Use this URL to cite or link to this record in EThOS: http://ethos.bl.uk/OrderDetails.do?uin=uk.bl.ethos.675934
Title: Development of a novel technique to measure and characterise spinal cord perfusion pressure in patients with acute traumatic spinal cord injury
Author: Werndle , Melissa Cheng-Hwa
ISNI:       0000 0004 5372 1709
Awarding Body: St George's, University of London
Current Institution: St George's, University of London
Date of Award: 2014
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Abstract:
Background There is no method in clinical use for measuring intraspinal pressure (ISP) and spinal cord perfusion pressure (SCPP) after traumatic spinal cord injury (TSCI) in humans. I hypothesised monitoring ISP and optimising SCPP may improve spinal cord function after injury. The thesis was performed in three stages. Methods (1) I ascertained the views of consultant neurosurgeons and neuroanaesthetists on the acute management of TSCI , via a survey. (2) A pressure probe was placed subdurally at the injury site in 18 patients with severe TSCI. Recording commenced within 72 hours of injury and continued for up to one week. Spinal cord blood flow was assessed using indocyanine green fluorescence, and spinal cord function using a limb motor score, motor evoked potentials (MEPs) and an index of autoregulation (sPRx). I explored the effect of different treatments on SCPP. (3) 134 magnetic resonance (MR) scans from 93 TSCI patients were analysed. In 14 patients with motor complete TSCI, I evaluated the effect of laminectomy on ISP, SCPP and compensatory reserve (sRAP). Results (1) The acute management of TSCI by U.K. neurosurgeons and neuroanaesthetists is highly variable, both surgically and in intensive care. (2) There were no procedure related complications with ISP monitoring. ISP was higher in 18 TSCI patients compared to 12 subjects without TSCI. Changes in PC02, sevoflurane concentration and mannitol administration had no significant effect on ISP or SCPP. Inotropes increased ISP with a net increase in SCPP. Increasing SCPP increased MEP amplitude and ICG fluorescence in some patients. (3) On MR, 26% TSCI patients had dural compression. Compared with intact lamina patients, the laminectomy group had lower ISP, comparable SCPP and comparable sRAP. In the laminectomy group, ISP remained high (>20mmHg) 41% of the time, and SCPP low «60mmHg) 24% of the time. Conclusions I provide proof-of-principle that subdural intraspinal pressure at the injury site can be measured with low risk after TSCI. Optimising SCPP improves motor function in some patients. The dura is responsible for spinal cord compression in a quarter of patients. Though bony realignment with laminectomy reduces ISP, it does not effectively decompress the spinal cord and does not increase spinal cord perfusion.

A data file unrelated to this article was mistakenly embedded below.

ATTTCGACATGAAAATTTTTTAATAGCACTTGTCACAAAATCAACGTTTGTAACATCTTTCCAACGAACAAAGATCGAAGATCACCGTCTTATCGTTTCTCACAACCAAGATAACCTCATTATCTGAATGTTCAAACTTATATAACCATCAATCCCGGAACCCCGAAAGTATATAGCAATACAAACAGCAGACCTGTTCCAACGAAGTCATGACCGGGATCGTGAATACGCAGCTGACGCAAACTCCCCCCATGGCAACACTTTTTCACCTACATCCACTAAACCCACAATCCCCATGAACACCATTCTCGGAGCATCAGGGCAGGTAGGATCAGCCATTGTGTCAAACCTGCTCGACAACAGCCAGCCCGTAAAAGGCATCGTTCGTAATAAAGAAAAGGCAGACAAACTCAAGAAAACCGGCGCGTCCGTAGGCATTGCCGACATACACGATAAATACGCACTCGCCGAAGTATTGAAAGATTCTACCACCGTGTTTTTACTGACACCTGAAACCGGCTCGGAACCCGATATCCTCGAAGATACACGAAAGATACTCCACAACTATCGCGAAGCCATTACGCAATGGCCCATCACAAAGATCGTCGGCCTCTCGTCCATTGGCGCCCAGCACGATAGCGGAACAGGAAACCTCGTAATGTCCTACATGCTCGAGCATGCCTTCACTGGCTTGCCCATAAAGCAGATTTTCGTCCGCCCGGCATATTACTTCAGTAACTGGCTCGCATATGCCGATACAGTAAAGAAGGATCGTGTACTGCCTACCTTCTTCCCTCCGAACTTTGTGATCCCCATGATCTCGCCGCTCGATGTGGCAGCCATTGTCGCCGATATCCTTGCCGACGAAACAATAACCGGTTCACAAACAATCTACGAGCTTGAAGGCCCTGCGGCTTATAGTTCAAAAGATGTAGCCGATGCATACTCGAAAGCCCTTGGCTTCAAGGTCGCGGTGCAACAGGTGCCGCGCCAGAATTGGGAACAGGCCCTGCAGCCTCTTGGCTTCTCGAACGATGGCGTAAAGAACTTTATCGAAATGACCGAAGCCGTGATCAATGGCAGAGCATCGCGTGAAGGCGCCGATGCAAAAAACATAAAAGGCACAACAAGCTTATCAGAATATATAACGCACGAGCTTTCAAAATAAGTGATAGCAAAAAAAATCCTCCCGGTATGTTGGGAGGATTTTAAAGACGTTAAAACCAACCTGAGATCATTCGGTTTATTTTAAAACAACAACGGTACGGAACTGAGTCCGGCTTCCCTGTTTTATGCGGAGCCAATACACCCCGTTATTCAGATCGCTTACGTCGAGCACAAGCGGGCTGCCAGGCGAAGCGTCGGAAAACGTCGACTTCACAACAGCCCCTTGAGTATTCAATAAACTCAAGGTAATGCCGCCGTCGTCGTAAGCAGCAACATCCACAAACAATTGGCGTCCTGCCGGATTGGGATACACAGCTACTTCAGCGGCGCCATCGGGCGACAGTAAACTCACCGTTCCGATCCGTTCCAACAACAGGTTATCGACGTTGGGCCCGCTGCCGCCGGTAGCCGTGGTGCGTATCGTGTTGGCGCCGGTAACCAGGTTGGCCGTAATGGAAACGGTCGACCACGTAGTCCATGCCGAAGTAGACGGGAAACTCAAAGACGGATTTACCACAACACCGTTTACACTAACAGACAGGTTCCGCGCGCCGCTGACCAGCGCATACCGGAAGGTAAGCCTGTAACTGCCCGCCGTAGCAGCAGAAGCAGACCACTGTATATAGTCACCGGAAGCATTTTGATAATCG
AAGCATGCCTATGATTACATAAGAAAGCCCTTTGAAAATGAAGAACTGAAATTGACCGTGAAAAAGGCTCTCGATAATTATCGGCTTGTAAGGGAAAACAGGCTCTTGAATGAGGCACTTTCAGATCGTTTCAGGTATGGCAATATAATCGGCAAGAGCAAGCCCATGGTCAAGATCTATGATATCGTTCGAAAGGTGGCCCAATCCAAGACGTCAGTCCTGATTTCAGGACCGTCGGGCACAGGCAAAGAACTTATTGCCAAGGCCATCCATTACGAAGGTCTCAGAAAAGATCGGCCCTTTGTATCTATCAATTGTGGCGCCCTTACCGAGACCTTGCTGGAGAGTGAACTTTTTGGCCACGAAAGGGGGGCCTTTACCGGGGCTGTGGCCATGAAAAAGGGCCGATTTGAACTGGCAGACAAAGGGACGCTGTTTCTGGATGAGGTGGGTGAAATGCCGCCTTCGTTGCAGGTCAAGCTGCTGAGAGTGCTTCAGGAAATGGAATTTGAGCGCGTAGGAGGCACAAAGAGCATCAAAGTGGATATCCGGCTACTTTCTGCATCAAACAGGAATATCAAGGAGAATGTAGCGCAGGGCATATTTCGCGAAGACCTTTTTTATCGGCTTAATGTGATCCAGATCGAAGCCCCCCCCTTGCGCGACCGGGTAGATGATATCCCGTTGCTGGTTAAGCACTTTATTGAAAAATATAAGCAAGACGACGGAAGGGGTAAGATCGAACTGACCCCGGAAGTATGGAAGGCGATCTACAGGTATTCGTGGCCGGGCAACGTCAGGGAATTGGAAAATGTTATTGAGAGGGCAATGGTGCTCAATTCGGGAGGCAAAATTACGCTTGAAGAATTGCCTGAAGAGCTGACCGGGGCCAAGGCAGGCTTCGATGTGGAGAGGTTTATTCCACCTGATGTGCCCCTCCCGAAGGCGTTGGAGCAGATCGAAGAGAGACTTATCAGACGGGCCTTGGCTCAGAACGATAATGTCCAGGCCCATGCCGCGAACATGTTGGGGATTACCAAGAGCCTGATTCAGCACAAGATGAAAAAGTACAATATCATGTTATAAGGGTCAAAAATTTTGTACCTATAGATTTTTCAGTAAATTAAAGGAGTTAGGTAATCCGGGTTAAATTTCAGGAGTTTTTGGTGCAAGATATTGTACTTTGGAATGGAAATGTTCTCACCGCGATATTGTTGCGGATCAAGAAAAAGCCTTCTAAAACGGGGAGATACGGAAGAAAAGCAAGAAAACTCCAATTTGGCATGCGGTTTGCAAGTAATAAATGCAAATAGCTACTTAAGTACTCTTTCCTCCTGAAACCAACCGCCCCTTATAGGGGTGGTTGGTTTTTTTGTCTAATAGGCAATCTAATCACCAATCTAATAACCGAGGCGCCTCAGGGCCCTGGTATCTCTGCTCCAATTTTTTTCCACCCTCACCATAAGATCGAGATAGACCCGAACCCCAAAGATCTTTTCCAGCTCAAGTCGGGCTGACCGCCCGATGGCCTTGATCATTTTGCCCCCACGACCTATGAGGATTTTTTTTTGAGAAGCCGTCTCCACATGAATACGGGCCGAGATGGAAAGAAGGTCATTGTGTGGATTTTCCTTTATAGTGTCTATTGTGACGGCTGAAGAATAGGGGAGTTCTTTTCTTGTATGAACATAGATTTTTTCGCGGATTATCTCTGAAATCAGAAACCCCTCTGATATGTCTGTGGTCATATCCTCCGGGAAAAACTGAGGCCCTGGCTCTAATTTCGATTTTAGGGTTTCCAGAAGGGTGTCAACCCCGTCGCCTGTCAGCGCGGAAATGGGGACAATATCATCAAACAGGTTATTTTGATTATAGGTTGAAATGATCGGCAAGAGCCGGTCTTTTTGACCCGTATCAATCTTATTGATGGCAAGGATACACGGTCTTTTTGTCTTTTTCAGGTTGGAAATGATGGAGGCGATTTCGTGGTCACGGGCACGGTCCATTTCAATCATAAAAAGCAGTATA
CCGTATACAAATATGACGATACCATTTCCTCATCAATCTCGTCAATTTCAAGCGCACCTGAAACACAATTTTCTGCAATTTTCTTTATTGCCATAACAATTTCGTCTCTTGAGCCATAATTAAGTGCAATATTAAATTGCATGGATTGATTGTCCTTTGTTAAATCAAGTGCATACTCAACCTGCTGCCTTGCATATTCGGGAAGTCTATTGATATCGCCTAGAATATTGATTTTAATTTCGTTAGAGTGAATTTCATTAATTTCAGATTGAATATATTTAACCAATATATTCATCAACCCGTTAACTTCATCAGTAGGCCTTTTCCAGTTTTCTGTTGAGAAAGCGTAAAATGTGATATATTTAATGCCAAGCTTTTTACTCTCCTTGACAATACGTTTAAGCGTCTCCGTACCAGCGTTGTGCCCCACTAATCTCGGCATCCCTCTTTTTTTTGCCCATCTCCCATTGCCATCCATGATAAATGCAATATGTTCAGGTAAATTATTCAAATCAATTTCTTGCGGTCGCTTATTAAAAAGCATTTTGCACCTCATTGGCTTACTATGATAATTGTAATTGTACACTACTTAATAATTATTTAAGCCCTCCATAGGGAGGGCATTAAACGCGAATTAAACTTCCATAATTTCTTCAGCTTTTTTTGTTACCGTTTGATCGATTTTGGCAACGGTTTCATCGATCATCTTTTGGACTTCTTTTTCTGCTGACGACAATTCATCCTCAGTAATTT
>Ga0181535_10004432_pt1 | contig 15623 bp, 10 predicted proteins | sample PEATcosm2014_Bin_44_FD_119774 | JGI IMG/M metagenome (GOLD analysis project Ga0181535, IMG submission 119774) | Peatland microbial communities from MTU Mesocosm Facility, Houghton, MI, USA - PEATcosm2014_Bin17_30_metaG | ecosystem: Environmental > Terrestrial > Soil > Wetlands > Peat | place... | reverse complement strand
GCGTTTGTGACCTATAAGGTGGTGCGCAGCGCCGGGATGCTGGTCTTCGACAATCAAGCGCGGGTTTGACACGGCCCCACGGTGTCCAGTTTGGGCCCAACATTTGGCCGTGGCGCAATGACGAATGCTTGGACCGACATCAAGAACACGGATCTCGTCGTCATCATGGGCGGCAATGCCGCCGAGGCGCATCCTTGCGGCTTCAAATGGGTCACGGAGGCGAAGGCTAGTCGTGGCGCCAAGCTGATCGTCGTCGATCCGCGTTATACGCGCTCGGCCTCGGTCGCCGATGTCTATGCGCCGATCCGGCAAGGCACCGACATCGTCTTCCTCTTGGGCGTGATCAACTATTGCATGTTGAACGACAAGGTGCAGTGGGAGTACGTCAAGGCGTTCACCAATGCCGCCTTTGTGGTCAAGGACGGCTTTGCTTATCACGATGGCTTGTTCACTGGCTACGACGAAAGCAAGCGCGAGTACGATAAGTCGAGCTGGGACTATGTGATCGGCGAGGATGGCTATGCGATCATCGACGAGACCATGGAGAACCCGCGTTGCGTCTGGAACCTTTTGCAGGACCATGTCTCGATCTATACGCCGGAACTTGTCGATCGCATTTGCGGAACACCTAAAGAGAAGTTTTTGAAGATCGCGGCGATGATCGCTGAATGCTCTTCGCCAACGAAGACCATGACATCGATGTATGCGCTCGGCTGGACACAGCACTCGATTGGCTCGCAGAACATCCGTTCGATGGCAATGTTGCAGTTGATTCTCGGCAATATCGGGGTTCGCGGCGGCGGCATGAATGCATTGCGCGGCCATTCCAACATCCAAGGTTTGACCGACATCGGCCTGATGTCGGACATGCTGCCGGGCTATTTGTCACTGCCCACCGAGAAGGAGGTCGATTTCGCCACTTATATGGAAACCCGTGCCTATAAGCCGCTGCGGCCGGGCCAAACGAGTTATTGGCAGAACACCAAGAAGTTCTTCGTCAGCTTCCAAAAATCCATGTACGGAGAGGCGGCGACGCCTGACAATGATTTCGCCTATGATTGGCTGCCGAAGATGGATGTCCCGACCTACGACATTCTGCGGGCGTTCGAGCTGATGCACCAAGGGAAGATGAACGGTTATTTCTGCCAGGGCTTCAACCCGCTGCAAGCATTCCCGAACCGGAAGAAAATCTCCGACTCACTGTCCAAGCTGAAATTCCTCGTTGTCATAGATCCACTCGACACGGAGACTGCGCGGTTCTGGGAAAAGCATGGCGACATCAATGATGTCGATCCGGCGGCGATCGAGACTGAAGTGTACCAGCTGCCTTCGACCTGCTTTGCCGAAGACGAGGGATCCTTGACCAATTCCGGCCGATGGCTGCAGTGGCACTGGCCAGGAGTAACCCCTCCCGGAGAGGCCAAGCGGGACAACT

Supervisor: Not available Sponsor: Not available
Qualification Name: Thesis (Ph.D.) Qualification Level: Doctoral
EThOS ID: uk.bl.ethos.675934  DOI: Not available
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